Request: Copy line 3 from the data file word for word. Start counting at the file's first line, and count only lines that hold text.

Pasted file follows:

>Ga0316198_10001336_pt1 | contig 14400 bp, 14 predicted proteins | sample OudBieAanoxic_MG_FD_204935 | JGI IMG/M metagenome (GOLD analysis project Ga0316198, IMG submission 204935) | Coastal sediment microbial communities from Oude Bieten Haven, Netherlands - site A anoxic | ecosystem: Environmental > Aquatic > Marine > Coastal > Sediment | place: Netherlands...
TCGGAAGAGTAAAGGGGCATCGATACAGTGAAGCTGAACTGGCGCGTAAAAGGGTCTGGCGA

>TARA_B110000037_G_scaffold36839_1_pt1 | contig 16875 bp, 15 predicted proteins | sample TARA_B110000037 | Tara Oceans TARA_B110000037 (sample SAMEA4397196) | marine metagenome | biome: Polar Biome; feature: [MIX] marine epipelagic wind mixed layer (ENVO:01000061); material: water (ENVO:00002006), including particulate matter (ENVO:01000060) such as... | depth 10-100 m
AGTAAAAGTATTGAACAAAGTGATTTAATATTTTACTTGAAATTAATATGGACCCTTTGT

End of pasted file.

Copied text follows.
>TARA_B110000037_G_scaffold36839_1_pt1 | contig 16875 bp, 15 predicted proteins | sample TARA_B110000037 | Tara Oceans TARA_B110000037 (sample SAMEA4397196) | marine metagenome | biome: Polar Biome; feature: [MIX] marine epipelagic wind mixed layer (ENVO:01000061); material: water (ENVO:00002006), including particulate matter (ENVO:01000060) such as... | depth 10-100 m